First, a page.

Ignazio Abate had a fantastic match, except of course,  his moment of Abate where he gifted PSV possession and had to head the ball over his own net in a last-ditch save to atone.

The PSV midfield three dominated the Milan midfield three. Maher, Schaars and Wijnaldum were the more progressive trio, dominated the space in a more efficient manner, were first to lose balls on several occasions, especially in the MIlan half (which is a real issue that has been yet to be resolved with any combination in the midfield not containing KPB).

Incorporating some WhoScored statistics: Milan were so content to let Schaars dictate play from just inside the Milan half that they didn’t even mark him with Balotelli, and allowed Boateng to drop back for extra support. Schaars had 92 touches in the match, followed by Jetro Willems, who was playing in a similar position but further out to the left. These two players had 20+ more touches than any other player on either side, indicating how central they were to play. Schaars also led both sides with 4 key passes, another indication that he was given the time and space to operate in from deep.

All in all, though, Milan exit with an away goal, and the knowledge that a scoreless draw or any form of victory should assure them of the knockout stages. Allegri will be content with that knowledge, however if the Diavolo should struggle to defeat this PSV side at home, it will be Allegri who’s asked the most questions by Berlusconi and Galliani. €30 million rides on his ability to prepare his side to beat or obtain a scoreless draw against the youngest side in the Champions League.

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  • RossoneriFido

    Thanks Pete for the analysis.
    New season same old Allegri.
    Like what you’ve said. Once we take a one goal lead we stop playing with the same intensity. One would think that Allegri should’ve learned by now but his Milan sadly seems or is a lost cause.
    Under Allegri we’ll never be a very good team.
    This is gonna be a very long season.
    Finally Forza Milan.

    • Sambit

      I am afraid I do not share your pessimism. Our overall play was not slick or even as good as PSV, but there is marked improvement from last season. Although our intensity dropped a bit after scoring, we were still carving out chances with regularity. In an away first leg, which also happens to be the first competitive fixture of the season, we took the lead in the 15th minute against the run of play, and still created chances that we did not finish. This version of Milan cannot be compared to Barca or Bayern or Madrid let alone the Ancelotti, Capello or Sacchi versions of Milan past. Therefore thinking rationally, with realistic expectations, we did fine for the first game of the season.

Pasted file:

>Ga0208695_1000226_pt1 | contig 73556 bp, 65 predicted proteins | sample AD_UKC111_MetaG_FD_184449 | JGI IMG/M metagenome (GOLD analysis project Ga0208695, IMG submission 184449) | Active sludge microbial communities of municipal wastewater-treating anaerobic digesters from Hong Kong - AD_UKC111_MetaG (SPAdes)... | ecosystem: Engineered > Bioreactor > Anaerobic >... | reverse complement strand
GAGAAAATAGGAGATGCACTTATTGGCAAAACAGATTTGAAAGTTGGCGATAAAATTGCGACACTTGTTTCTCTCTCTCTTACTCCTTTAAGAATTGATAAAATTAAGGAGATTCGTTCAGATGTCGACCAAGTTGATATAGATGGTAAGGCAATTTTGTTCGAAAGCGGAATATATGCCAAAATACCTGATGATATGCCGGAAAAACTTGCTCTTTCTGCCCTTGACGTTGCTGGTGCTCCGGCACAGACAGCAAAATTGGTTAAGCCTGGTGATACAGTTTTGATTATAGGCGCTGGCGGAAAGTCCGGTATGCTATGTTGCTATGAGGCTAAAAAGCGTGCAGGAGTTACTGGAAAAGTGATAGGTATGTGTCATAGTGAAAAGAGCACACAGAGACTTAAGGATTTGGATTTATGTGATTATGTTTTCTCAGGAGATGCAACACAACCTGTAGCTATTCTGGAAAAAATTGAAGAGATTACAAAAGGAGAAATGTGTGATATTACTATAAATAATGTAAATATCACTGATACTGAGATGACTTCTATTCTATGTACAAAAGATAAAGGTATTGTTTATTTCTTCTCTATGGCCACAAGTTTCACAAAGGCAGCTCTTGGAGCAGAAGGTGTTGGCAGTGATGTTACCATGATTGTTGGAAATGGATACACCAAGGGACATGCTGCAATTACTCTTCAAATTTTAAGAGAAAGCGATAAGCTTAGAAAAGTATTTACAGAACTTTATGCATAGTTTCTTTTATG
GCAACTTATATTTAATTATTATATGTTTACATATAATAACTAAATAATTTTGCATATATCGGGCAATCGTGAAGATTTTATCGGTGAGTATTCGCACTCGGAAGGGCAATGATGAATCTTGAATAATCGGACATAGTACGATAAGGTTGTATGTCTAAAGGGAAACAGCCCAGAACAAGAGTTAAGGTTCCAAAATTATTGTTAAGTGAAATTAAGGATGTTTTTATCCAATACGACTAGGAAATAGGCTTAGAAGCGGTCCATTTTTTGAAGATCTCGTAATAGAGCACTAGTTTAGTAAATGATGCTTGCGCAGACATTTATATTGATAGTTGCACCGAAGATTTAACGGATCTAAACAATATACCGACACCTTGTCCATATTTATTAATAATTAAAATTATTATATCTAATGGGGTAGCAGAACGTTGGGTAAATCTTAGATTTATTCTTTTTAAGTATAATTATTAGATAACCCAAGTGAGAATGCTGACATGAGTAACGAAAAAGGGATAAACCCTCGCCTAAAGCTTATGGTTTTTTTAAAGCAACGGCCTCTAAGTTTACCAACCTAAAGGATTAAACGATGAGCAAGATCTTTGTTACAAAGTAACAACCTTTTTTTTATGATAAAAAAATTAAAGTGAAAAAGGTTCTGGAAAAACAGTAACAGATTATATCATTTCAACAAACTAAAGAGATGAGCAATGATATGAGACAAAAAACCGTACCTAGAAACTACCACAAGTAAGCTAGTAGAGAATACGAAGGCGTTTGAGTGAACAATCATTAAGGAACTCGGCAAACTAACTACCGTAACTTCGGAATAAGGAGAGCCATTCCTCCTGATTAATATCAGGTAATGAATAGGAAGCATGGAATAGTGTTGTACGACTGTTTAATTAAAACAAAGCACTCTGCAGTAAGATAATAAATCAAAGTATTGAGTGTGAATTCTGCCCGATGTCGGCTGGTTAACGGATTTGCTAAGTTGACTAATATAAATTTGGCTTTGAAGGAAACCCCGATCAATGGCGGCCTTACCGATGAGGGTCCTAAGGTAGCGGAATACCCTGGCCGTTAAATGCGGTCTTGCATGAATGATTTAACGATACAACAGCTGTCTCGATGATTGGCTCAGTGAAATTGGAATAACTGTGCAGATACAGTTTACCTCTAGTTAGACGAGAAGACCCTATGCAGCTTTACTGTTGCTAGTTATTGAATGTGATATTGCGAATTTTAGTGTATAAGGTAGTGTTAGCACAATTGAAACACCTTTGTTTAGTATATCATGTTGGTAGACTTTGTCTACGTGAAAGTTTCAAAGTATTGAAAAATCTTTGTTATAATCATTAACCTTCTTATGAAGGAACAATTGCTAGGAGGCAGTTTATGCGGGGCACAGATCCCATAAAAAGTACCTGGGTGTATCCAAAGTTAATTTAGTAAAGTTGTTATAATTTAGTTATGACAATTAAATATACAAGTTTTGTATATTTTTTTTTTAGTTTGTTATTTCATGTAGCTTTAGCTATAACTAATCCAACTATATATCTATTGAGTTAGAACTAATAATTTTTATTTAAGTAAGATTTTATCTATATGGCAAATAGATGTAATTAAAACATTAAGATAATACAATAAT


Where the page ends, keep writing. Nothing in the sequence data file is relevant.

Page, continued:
I think the squad quality has been improved and given some time it will show. This team is young (not as young as PSV but young nonetheless) and needs time to grow This is not to say that Max has turned over a new leaf but the season has just started and I would like to hope that we will see some improvements over the course of the season

      • RossoneriFido

        The season have started with KPB instead of Niang and Muntari instead of Poli. Allegri could have put a stronger squad but didn’t. Also he could’ve made adjustments in the second half but he also didn’t. Some things just stay the same and Allegri is one of those things.

        • Sambit

          I agree with you about the substitutions. They were late as usual and could have been more effective if done earlier. However, I don’t think that Niang is a better alternative than KPB off the ball. He doesn’t press any better than KPB and would not have helped the skew in the formation (explained below). Plus, he dribbles way too much and often gets stuck in a corner. Also, there is some logic in starting Muntari ahead of Poli as he is a left footed player (or at least uses his left sided game better) as compared to Poli. We saw the differences in results between Muntari and Flamini over the legs against Barca last season. Also, in some ways he is more defensive minded than Poli. Given that we were clearly lacking match fitness, Max maybe decided to play safe. This is not to say that Poli is less talented than Muntari/ Flamini or that he may turn out to be more effective than Muntari over the course of the season.